The pandemic helped Cinelounge launch its independent popcorn business through a DTC model on cineloungepopcorn.com. “We sold our popcorn and shipped all over the country,” says Meoli. Cinelounge established partnerships with other film organizations and events to offer their popcorn at numerous film festivals and at events organized by Amazon Studios and the Academy Foundation. In April, Cinelounge Popcorn welcomed CinemaCon delegates at every studio presentation held at Caesars Palace. Today, Cinelounge Popcorn is available in 23 cinema locations and 25 gourmet markets across the United States.

For Ridgefield, Connecticut’s Prospector Theater, its approach to DTC popcorn sales is an extension of its mission as a nonprofit first-run cinema dedicated to providing employment opportunities to adults with disabilities; three-quarters of the Prospector’s workforce self identifies as having a disability. The Prospector serves the needs of its local community as the town’s sole movie theater while simultaneously acting as a vocational training academy for adults with disabilities.

“We are showing the world what is possible when adults with disabilities are given the chance to work,” says Mike Santini, executive director of the Prospector “Unfortunately, 80 percent of Americans with a disability do not have a job. So here at the theater, we’re watching movies, we’re popping popcorn, and we’re doing it all through a competitive and integrated workspace where we can show the world just how brightly we can shine when given a job. The Prospector is not just a movie theater. We are an innovative lab where we experiment with new strategies, techniques, tools, curriculum, products, and technologies that will allow more adults with disabilities to enter and integrate within the workforce.”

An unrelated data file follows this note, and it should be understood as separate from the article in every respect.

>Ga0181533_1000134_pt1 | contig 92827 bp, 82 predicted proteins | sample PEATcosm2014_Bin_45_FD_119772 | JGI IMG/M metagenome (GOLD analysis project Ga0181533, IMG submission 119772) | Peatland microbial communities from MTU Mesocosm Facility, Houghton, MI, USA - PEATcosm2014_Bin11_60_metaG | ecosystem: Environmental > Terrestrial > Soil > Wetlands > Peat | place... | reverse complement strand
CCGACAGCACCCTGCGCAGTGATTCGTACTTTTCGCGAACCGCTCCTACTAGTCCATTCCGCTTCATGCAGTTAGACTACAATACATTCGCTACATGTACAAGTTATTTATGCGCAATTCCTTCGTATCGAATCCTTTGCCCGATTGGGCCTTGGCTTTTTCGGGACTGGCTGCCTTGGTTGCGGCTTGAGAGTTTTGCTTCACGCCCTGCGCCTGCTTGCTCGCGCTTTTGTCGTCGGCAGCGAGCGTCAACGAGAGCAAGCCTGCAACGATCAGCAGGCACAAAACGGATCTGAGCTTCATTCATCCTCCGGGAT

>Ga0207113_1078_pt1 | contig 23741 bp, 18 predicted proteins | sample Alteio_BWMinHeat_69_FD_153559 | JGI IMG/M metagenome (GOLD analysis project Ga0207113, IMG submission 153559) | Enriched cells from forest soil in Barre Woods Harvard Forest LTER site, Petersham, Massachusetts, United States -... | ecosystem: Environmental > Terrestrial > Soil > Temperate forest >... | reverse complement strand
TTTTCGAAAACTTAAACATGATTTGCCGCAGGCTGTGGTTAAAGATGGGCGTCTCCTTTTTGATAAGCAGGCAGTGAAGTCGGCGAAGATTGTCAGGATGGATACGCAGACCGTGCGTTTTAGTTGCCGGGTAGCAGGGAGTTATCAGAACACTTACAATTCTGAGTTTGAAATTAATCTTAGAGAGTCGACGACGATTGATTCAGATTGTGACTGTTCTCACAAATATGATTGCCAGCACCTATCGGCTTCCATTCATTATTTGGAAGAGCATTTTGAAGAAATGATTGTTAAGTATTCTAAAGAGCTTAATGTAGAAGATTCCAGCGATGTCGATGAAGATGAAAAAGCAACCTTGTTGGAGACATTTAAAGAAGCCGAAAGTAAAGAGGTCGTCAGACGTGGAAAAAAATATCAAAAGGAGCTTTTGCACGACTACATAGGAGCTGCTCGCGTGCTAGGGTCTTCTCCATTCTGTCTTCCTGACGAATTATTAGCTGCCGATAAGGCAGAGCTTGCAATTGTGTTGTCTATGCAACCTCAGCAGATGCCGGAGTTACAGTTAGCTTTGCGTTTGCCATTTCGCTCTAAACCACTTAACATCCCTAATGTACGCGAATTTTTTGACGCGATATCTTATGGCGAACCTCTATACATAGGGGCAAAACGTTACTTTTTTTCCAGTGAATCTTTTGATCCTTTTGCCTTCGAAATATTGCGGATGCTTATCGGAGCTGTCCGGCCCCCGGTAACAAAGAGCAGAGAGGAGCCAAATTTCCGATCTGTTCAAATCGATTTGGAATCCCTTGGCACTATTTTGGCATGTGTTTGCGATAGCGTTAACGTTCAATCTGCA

The Prospector opened in 2014 in a new, state-of-the-art facility next to the town’s public library. “Our goal has never been to be the best movie theater run by people with disabilities; our goal is to be the best movie theater, period,” says Santini. “We’ve always wanted to be assessed and valued n the merits of our business rather than a sympathy factor.” According to Santini, everyone on staff at the Prospector earns above minimum wage and is involved in working across every facet of the operation: from the box office to the projection booth, and everything in between.

In 2019 the Prospector announced plans to open a second location in Connecticut, taking over a former Bow Tie site in Wilton. Those plans were derailed by the onset of the Covid-19 pandemic. “We were looking at growing and expanding our mission through opening a second theater. We viewed another brick-and-mortar facility as a way to create more jobs—but then the pandemic happened and all of a sudden, movies were diverted to streaming services, release dates were delayed, and an uncertainty loomed over our theater and the industry as a whole,” says Santini. “So we looked internally and we asked ourselves what else we could do to create more jobs while also helping to drive alternate revenue.”

The Prospector had built a local following around its flavored popcorn combinations since first opening. When movie theaters turned to takeout concessions at the start of the pandemic, the Prospector decided to offer its gourmet popcorn directly to consumers through their website, prospectorpopcorn.org. Their product line includes combinations like Classic Caramel, Belgian Chocolate Toffee, Chicago Style, Sweet and Spicy, Buffalo Cheddar, Buffalo Ranch, Maple Walnut Ice Cream, and Summertime S’mores.

“We were very fortunate that we had a great product that performed very well at our concession stand,” says Santini. “When the pandemic hit, we saw how this could expand and create more jobs, drive alternate revenue, and introduce the mission of the Prospector Theater beyond the moviegoing demographic within our area. Now, with our own ecommerce business, people across the country can get our popcorn delivered to them. They can indulge in a tasty treat and know they’re helping create jobs for people with disabilities.”

Whether it’s the world’s largest cinema circuit, a growing independent chain, or a mission-driven nonprofit theater, movie theaters have taken popcorn from concession stand to couch. Popcorn’s journey may end up being one of the few pandemic-era innovations to outlast Covid-19.

News Stories